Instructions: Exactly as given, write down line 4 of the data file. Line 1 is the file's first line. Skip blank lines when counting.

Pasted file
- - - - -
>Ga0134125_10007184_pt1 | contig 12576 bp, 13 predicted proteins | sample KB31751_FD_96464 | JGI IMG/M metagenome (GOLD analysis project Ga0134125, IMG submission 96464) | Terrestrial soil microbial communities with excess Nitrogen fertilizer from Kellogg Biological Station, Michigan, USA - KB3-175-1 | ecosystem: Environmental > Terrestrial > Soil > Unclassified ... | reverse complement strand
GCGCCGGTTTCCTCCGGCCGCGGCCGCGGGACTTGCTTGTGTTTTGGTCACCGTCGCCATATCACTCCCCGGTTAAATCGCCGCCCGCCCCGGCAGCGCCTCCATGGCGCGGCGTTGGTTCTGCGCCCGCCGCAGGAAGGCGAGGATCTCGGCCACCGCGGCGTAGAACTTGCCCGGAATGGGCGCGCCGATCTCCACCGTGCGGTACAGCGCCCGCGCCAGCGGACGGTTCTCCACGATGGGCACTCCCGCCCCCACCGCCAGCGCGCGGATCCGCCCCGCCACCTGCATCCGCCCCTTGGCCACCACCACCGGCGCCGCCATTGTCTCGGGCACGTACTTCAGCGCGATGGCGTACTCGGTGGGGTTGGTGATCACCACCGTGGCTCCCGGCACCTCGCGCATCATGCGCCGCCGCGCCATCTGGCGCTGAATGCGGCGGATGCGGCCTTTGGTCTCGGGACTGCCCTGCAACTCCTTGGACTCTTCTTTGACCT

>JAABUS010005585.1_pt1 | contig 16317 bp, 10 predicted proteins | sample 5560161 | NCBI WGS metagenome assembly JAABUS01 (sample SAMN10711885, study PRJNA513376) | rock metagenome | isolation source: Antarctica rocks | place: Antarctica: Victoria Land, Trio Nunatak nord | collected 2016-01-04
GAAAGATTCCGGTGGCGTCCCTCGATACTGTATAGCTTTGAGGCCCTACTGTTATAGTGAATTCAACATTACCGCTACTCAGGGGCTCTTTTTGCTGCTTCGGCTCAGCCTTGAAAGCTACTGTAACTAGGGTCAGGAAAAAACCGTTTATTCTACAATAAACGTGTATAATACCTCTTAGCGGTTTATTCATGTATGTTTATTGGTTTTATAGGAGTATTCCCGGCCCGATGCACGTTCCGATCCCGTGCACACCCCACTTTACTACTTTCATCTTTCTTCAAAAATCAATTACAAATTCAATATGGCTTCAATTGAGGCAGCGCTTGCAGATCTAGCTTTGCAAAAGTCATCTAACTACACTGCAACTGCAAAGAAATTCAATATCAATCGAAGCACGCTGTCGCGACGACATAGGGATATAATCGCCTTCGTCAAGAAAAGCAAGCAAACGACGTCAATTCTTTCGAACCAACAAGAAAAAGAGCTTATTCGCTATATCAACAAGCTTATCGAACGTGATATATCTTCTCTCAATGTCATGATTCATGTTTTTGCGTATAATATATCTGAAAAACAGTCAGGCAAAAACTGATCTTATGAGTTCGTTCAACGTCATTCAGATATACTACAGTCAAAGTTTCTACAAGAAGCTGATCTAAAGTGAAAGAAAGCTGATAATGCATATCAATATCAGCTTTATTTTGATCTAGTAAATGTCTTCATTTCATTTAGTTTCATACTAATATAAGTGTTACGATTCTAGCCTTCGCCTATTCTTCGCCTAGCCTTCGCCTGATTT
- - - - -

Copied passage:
GAAAGATTCCGGTGGCGTCCCTCGATACTGTATAGCTTTGAGGCCCTACTGTTATAGTGAATTCAACATTACCGCTACTCAGGGGCTCTTTTTGCTGCTTCGGCTCAGCCTTGAAAGCTACTGTAACTAGGGTCAGGAAAAAACCGTTTATTCTACAATAAACGTGTATAATACCTCTTAGCGGTTTATTCATGTATGTTTATTGGTTTTATAGGAGTATTCCCGGCCCGATGCACGTTCCGATCCCGTGCACACCCCACTTTACTACTTTCATCTTTCTTCAAAAATCAATTACAAATTCAATATGGCTTCAATTGAGGCAGCGCTTGCAGATCTAGCTTTGCAAAAGTCATCTAACTACACTGCAACTGCAAAGAAATTCAATATCAATCGAAGCACGCTGTCGCGACGACATAGGGATATAATCGCCTTCGTCAAGAAAAGCAAGCAAACGACGTCAATTCTTTCGAACCAACAAGAAAAAGAGCTTATTCGCTATATCAACAAGCTTATCGAACGTGATATATCTTCTCTCAATGTCATGATTCATGTTTTTGCGTATAATATATCTGAAAAACAGTCAGGCAAAAACTGATCTTATGAGTTCGTTCAACGTCATTCAGATATACTACAGTCAAAGTTTCTACAAGAAGCTGATCTAAAGTGAAAGAAAGCTGATAATGCATATCAATATCAGCTTTATTTTGATCTAGTAAATGTCTTCATTTCATTTAGTTTCATACTAATATAAGTGTTACGATTCTAGCCTTCGCCTATTCTTCGCCTAGCCTTCGCCTGATTT